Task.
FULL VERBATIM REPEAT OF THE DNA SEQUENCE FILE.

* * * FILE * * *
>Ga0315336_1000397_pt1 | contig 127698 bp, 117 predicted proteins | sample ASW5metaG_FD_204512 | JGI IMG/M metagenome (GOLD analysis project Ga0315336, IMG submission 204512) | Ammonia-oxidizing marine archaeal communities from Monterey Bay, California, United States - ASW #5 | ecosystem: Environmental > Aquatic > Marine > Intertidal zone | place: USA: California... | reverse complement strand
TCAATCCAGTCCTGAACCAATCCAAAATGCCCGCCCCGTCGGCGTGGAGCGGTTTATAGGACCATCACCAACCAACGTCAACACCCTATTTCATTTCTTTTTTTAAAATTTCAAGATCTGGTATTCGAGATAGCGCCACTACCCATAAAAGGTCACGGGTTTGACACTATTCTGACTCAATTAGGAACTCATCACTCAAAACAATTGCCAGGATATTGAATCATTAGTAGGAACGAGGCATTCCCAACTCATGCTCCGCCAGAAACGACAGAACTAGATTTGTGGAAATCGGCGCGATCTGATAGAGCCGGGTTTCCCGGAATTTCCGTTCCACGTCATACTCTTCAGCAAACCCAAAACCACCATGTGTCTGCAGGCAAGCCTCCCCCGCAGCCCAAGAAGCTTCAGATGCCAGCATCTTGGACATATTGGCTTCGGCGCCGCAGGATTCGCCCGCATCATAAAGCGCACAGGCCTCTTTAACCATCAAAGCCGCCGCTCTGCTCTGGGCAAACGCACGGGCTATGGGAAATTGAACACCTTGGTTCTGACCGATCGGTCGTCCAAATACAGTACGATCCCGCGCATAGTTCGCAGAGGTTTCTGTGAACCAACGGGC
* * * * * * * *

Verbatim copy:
>Ga0315336_1000397_pt1 | contig 127698 bp, 117 predicted proteins | sample ASW5metaG_FD_204512 | JGI IMG/M metagenome (GOLD analysis project Ga0315336, IMG submission 204512) | Ammonia-oxidizing marine archaeal communities from Monterey Bay, California, United States - ASW #5 | ecosystem: Environmental > Aquatic > Marine > Intertidal zone | place: USA: California... | reverse complement strand
TCAATCCAGTCCTGAACCAATCCAAAATGCCCGCCCCGTCGGCGTGGAGCGGTTTATAGGACCATCACCAACCAACGTCAACACCCTATTTCATTTCTTTTTTTAAAATTTCAAGATCTGGTATTCGAGATAGCGCCACTACCCATAAAAGGTCACGGGTTTGACACTATTCTGACTCAATTAGGAACTCATCACTCAAAACAATTGCCAGGATATTGAATCATTAGTAGGAACGAGGCATTCCCAACTCATGCTCCGCCAGAAACGACAGAACTAGATTTGTGGAAATCGGCGCGATCTGATAGAGCCGGGTTTCCCGGAATTTCCGTTCCACGTCATACTCTTCAGCAAACCCAAAACCACCATGTGTCTGCAGGCAAGCCTCCCCCGCAGCCCAAGAAGCTTCAGATGCCAGCATCTTGGACATATTGGCTTCGGCGCCGCAGGATTCGCCCGCATCATAAAGCGCACAGGCCTCTTTAACCATCAAAGCCGCCGCTCTGCTCTGGGCAAACGCACGGGCTATGGGAAATTGAACACCTTGGTTCTGACCGATCGGTCGTCCAAATACAGTACGATCCCGCGCATAGTTCGCAGAGGTTTCTGTGAACCAACGGGC